Ohioblog: A Swing State Journal
Wednesday, September 29, 2004
Everyone is giving John Kerry advice about Thursday night's presidential campaign debate, the first of three. It's no wonder. As former Vermont Gov. and previous presidential candidate Howard Dean said on National Public Radio's Morning Edition, the debate isn't about President Bush. It's about John Kerry. Can people trust him enough in dangerous times to replace Bush?
Al Gore has written an op-ed piece titled ``How to debate George Bush'' for The New York Times. Gore should know. Even when he got the better of Bush early on in the 2000 debates, he lost because the Bush team won the post-debate debate. The media, as columnist Paul Krugman puts it, put swagger ahead of substance.
Gore would have Kerry hone in on a Bush performance in office that ``amounts to a catastophic failure.''
``The biggest single difference between the debates this year and four years ago,'' Gore writes, ``is that President Bush cannot simply make promises. He has a record.''
Like 1960 and 1980, this is a year when the debates should matter. A recent Pew Research Center survey found that 61 percent of those polled intended to watch the debates compared with 43 percent who said they would watch in 2000.
``Historically,'' the Pew Center reported, ``two factors distinguish those debates that have proven decisive in the election outcome. First, debates have had the greatest impact in close races, or in campaigns where the lead switched back and forth. Second, debates have been most influential in campaigns with unresolved questions about the personal character of one, or both, of the candidates. The upcoming Bush-Kerry debates would appear to fill the bill on both counts.''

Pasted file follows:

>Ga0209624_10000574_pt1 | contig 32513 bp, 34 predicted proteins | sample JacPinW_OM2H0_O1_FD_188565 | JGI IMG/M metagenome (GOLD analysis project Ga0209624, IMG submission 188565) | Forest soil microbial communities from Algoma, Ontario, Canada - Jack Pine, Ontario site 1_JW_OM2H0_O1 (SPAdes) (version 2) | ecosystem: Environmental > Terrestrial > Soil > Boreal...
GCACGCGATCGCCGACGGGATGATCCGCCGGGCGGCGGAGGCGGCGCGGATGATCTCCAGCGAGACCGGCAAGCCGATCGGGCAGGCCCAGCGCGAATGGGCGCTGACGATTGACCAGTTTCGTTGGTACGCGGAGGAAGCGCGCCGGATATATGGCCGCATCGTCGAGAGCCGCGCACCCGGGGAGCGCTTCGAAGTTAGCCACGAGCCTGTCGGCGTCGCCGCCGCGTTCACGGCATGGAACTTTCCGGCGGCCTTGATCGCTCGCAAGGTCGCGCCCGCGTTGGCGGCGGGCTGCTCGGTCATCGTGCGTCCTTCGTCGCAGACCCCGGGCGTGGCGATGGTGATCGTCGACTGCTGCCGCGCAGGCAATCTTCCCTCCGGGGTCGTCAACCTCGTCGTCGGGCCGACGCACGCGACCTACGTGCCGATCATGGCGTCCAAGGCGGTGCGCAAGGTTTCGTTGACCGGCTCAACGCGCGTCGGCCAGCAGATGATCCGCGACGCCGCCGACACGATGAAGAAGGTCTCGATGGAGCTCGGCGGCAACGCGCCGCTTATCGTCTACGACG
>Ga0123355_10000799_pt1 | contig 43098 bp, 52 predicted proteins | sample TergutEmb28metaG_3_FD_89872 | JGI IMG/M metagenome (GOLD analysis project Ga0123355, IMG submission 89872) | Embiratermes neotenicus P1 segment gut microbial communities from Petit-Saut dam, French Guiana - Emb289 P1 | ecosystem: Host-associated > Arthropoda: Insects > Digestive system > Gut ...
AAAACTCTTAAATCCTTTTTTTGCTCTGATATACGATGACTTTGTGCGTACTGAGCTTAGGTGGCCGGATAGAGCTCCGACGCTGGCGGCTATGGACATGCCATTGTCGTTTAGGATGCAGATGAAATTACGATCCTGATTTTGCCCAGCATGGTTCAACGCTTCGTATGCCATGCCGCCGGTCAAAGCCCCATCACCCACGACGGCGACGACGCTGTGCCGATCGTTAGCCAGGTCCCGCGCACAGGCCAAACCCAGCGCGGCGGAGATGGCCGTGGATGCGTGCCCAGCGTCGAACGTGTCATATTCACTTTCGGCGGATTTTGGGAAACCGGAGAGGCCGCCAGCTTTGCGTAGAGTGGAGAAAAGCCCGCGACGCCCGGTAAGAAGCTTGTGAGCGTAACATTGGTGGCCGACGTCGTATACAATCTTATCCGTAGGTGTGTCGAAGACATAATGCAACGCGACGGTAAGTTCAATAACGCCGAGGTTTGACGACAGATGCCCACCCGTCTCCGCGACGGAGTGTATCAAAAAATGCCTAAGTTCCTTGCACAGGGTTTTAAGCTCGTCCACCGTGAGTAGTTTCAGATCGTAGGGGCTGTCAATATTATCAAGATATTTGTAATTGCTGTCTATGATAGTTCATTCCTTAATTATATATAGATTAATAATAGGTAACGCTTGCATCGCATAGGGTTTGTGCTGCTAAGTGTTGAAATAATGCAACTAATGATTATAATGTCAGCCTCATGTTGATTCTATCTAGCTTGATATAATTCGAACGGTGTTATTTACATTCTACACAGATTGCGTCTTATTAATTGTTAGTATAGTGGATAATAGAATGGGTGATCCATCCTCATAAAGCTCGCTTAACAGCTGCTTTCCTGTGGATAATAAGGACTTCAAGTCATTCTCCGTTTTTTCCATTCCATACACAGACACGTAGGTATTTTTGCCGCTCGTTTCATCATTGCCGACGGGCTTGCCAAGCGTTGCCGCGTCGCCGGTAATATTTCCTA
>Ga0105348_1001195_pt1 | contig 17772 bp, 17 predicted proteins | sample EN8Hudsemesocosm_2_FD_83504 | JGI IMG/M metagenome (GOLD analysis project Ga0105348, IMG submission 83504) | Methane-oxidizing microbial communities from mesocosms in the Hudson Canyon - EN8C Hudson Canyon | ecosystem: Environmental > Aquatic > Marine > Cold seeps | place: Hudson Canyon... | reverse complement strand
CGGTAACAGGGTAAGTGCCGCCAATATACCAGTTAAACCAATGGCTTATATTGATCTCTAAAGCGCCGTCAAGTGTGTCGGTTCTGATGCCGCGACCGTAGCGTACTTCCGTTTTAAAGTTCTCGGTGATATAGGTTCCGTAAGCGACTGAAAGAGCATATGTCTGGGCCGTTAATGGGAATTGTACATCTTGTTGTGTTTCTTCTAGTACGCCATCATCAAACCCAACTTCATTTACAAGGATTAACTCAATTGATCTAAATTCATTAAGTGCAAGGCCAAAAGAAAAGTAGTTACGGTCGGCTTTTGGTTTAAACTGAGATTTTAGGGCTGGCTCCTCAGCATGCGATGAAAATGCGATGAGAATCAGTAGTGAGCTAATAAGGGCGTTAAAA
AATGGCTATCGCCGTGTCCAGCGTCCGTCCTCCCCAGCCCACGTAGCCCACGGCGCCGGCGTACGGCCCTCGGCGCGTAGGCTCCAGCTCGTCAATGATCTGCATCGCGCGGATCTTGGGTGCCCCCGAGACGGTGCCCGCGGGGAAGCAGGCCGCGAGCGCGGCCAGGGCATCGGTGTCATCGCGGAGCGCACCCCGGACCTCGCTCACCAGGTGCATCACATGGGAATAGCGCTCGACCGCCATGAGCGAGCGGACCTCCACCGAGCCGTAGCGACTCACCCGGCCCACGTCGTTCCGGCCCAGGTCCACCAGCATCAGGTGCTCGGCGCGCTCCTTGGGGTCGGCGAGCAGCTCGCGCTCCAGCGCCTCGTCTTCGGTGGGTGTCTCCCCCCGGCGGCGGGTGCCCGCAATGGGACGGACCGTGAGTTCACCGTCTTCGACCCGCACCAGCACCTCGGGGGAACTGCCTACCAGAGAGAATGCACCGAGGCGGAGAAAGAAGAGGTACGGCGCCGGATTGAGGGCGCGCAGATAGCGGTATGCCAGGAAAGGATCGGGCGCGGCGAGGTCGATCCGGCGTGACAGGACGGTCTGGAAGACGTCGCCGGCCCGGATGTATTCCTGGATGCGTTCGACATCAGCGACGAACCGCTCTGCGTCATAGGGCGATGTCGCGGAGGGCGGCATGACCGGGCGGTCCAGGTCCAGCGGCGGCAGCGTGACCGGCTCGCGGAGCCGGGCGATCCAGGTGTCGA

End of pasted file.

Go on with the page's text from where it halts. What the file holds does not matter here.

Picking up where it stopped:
As the debate on the debates continues, Jim Lehrer, host of the News Hour on PBS, reprised interviews about the value of the debates that he did with former presidents Ford, Carter, Reagan, Bush Sr. and Clinton. All of the former presidents saw value in the debates except George H.W. Bush.
``Generally,'' Lehrer asked Bush, ``what kind of expericne was it for you?''
``Ugly,'' Bush Sr. said. ``I don't like them...I wasn't too good at them. Secondly, there's some of it's contrived - show business. There's a certain artificiality to it, lack of spontaneity to it.''
Maybe Kerry should ask to face the senior Bush instead of Brash Bubba Bush, king of the debaters.
posted by Ohioblog: A Swing State Journal at 11:28 AM
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